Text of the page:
If such differences are understandable in relation to the countries’ varied experiences, less so are those between their attitudes to each other. German feelings are predictably mixed between guilt, and resentment at the manner of their Soviet occupation. But the ongoing English Germanophobia, emergent in the form of jejune mockery and abuse whenever the English and German teams play each other at football, is viewed with little comprehension in Germany or Russia. The contrast with Russia, indeed, is striking. It is as though the sheer scale of their losses prohibit hatred, because such hatred would make life unlivable. Soviet ideology also played a part, by defining the German people as the victims of an ideology and a Führer; on February 23rd 1942 Stalin said: ‘It would be ludicrous to identify Hitler’s clique with the German people, with the German state. The experience of history indicates that Hitlers come and go, but the German people and the German state remain’. Such thinking joins with centuries of close cultural and economic relations prior to the war, and decades of shared experience of Communism after it, in effacing the hatred that might otherwise be engendered by four genocidal years.

Such a broad-brush overview should not efface the controversies that have flourished in each of these countries about the memory of the war. In Britain and Germany, historians’ debates have centred on the agency of Hitler and, more broadly, the exceptionalism or comparability of Nazi guilt. After AJP Taylor and Hugh Trevor-Roper debated this in the nineteen-sixties, the nineteen-eighties German Historikerstreit reversed their relative positions, since it was the left that resisted the right’s assertion of the comparability of, reasons for, and limitations of, German guilt.

In Russia the debate has centred on Stalin. It is widely acknowledged that the War saved him, and possibly Soviet Communism, from revolution. It is fiercely debated to what extent Stalin was responsible for the Soviet victory, or imperilled it, and whether and how far any credit he bears for the victory may be weighed against his crimes against his own people. In Britain and Germany, too, Stalin has been a source of debate between left and right over his equivalence or otherwise to Hitler (Peter Hitchens asked, in response to the 2017 film The Death of Stalin, ‘whether anyone would think the final days of Hitler, the other great European mass-killer, torturer and tyrant, would make a good comedy, with Goebbels, Himmler and the rest of the Nazi elite played for laughs’).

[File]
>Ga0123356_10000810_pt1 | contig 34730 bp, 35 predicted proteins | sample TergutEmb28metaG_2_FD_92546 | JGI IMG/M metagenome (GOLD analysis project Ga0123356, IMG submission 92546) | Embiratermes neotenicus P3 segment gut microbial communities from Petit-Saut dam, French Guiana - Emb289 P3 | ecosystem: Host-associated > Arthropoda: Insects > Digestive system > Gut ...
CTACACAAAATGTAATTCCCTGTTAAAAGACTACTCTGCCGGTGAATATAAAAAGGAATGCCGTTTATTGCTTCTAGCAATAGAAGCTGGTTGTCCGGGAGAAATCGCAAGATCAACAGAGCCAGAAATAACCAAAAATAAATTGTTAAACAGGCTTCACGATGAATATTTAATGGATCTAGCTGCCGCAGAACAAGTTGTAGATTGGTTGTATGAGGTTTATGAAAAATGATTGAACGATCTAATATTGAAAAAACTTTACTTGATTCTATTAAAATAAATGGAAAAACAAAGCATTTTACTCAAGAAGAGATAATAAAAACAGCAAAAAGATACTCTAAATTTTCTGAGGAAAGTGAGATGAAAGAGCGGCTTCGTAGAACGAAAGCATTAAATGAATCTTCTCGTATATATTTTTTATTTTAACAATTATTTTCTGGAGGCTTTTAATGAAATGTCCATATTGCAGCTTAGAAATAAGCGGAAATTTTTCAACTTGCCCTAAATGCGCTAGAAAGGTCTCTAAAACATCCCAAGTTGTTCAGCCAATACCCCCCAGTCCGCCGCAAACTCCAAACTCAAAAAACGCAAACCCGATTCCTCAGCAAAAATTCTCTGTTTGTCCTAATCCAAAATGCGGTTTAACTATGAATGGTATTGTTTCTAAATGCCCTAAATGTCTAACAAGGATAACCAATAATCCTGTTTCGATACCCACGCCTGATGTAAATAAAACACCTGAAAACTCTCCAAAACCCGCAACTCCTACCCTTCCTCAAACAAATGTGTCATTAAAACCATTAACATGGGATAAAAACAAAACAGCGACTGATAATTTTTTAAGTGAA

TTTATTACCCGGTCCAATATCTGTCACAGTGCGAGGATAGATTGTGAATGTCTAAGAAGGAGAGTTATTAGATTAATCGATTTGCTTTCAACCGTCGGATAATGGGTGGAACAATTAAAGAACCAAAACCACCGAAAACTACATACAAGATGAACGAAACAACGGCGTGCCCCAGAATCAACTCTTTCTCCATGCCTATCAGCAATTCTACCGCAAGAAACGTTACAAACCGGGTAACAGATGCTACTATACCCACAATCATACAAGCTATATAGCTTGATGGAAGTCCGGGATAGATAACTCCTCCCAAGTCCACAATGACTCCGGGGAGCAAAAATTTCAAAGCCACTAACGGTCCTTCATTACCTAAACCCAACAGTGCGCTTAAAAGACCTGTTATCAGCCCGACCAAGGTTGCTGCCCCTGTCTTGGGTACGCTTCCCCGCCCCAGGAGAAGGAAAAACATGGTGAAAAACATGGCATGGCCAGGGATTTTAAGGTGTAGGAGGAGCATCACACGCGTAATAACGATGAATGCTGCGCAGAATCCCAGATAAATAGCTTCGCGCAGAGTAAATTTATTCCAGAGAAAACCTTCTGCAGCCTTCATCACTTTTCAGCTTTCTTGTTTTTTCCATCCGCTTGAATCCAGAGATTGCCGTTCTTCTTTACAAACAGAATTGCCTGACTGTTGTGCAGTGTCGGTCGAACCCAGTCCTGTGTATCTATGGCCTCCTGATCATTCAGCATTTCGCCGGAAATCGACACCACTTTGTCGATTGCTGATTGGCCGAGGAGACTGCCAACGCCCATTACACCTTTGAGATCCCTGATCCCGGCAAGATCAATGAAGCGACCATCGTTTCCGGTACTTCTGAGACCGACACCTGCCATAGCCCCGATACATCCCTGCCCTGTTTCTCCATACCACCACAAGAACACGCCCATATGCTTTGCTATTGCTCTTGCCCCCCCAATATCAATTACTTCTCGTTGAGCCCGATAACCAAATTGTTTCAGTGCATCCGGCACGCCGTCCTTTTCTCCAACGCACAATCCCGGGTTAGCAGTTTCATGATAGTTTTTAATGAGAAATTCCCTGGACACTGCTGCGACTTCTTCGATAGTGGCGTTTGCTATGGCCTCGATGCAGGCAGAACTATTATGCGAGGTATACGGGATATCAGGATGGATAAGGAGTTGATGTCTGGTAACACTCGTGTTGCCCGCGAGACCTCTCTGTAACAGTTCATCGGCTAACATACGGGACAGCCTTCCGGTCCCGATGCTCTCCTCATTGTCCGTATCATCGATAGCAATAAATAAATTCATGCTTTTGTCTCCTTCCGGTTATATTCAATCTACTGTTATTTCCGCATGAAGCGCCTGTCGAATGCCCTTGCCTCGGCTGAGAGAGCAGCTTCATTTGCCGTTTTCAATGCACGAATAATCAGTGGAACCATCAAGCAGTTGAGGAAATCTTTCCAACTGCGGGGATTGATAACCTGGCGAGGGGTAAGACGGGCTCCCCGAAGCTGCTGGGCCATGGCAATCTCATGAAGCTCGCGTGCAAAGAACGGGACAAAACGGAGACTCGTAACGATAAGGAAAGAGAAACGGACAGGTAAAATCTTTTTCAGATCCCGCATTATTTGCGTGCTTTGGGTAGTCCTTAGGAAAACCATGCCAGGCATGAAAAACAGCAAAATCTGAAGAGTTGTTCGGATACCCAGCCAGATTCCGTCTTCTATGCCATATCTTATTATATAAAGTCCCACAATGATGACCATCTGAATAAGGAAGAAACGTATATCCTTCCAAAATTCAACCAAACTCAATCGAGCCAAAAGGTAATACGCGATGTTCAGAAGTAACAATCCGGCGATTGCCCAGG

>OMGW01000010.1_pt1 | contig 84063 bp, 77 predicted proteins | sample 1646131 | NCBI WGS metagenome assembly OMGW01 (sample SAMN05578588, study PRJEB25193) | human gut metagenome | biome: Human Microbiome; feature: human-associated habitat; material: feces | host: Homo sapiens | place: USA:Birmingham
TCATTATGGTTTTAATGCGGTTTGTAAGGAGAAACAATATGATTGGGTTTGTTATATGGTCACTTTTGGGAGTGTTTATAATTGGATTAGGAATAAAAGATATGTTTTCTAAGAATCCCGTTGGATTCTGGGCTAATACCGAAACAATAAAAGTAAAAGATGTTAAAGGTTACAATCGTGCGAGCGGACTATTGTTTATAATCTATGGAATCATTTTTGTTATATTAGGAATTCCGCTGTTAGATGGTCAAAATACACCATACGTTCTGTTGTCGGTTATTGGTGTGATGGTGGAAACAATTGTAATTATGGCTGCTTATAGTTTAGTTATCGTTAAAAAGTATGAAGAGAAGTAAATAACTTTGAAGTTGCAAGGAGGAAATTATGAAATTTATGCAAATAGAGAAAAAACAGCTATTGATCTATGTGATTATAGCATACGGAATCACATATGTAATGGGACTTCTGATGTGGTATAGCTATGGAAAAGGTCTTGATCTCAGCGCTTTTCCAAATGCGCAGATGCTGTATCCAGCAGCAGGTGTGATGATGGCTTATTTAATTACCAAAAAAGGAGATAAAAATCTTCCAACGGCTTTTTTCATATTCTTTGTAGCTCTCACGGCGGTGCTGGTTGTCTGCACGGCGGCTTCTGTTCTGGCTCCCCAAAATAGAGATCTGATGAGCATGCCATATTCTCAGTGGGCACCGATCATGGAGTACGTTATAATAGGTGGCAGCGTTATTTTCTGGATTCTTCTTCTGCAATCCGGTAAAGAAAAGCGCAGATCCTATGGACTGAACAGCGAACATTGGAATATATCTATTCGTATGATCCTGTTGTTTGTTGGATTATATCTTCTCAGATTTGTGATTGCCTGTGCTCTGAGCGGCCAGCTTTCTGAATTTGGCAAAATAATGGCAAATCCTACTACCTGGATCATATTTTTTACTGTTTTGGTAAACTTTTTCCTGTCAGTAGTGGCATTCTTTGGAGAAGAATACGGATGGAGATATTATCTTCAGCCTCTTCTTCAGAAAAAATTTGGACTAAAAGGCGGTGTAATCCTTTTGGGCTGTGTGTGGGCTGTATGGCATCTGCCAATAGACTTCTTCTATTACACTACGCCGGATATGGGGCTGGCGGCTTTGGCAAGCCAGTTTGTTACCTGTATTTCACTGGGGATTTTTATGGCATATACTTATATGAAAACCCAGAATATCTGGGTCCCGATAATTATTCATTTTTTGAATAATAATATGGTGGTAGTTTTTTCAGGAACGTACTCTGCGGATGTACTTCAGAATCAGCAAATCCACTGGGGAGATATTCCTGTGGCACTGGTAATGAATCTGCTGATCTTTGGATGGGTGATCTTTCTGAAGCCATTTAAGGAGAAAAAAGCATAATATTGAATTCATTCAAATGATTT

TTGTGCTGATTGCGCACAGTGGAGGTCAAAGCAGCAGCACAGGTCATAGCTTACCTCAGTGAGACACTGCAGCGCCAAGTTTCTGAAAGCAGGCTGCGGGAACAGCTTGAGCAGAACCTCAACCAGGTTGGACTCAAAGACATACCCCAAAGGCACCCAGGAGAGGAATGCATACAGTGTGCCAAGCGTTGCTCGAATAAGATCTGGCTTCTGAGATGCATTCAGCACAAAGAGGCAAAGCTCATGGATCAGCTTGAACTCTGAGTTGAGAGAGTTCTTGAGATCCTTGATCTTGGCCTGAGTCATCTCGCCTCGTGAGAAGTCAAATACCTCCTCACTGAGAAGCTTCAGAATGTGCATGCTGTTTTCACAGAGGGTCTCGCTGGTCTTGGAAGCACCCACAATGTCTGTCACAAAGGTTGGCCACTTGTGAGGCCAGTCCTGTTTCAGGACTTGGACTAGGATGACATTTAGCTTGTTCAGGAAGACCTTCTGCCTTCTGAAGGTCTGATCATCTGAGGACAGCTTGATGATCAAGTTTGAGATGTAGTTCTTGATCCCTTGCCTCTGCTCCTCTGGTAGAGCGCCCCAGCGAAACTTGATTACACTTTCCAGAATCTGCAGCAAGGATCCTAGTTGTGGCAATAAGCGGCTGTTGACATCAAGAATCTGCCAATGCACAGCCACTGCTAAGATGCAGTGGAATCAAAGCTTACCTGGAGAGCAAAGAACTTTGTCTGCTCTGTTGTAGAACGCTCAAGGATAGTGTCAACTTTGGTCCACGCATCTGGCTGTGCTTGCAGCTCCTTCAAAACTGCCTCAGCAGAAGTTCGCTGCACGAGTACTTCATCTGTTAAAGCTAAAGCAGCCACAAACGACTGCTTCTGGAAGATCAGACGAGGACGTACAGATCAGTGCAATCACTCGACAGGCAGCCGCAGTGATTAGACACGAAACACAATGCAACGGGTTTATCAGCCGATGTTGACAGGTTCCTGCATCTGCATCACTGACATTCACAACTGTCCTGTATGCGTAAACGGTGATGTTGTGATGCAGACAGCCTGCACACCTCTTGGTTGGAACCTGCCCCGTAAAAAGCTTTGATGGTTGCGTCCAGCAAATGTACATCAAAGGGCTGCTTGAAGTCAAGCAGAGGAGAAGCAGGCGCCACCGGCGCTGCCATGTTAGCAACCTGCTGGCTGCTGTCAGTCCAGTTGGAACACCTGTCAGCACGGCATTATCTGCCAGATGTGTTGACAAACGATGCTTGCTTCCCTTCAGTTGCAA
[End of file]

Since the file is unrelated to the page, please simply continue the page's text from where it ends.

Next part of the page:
During the 1990s in Russia, Stalin became the focus of patriotic nostalgia for some of those who were suffering most at the time, even whilst testimony to his crimes was encouraged by NGOs such as Memorial, and an increasingly-powerful Orthodox Church. He is now a focus of admiration particularly amongst Communists (by far the largest opposition party), the elderly, and Georgians. Those Stalin monuments that have been restored in the post-Soviet period, and the very few that have been built new, are predominantly local initiatives on the part of elderly people, or else are in Georgia. Stalin’s image in Russian society as a whole, however, remains tensely in the balance.

A further clue as to how the war is remembered in these countries may be found in its representation on screen. In Britain, two features are striking. One is the presence of gentle, self-deprecating and farcical humour, as for example in Dad’s Army (1968-77), ‘Allo‘Allo! (1982-92), and Hope and Glory (1987). Such lightness of touch fits with the British wartime propaganda posters, such as ‘Careless talk costs lives!’, which had a whimsical humour absent in German and Soviet posters of the period. This is explicable in part by the relative paucity of British losses, and in part by a good-humoured response to the Pyrrhic aspects of the eventual British victory (involving it ceding its Empire, its leadership in the Western world to the United States, and its economic and industrial dominance in Europe to West Germany). But it also fits with what might be thought of as more durable aspects of English character: the upper-class inclination for understatement, the working-class readiness to meet horror with black humour, which was noted in the trenches of the First World War – and perhaps also that aspect of culture which Virginia Woolf in her 1919 essay ‘Modern Fiction’ thought explained the relative lightness of English compared to Russian literature: ‘the instinct to enjoy and fight rather than to suffer and understand. English fiction from Sterne to Meredith bears witness to our natural delight in humour and comedy’. On the evidence of its film and television, the British experience of the Second World War did not overwhelm this instinct.

These reasons may also help explain the relative paucity of artistic ambition in British film responses to the war. Comedy can of course be both artistically ambitious and emotionally weighty, but this has not characterised the British war films. Post-war British mainstream cinema has been guided by Hollywood away from the complex or avant-garde. But it is also as though the British have ceded to other countries, such as Germany and Russia, the grounds and motivation to take the War entirely seriously. Moral debate may be found in Bridge on the River Kwai (1957), and symbolic realism in Atonement (2007), but both treat the war more as a vehicle in which to explore ideas, than as an inescapable historic fact which must be confronted, thought through, lived down, and lived beyond.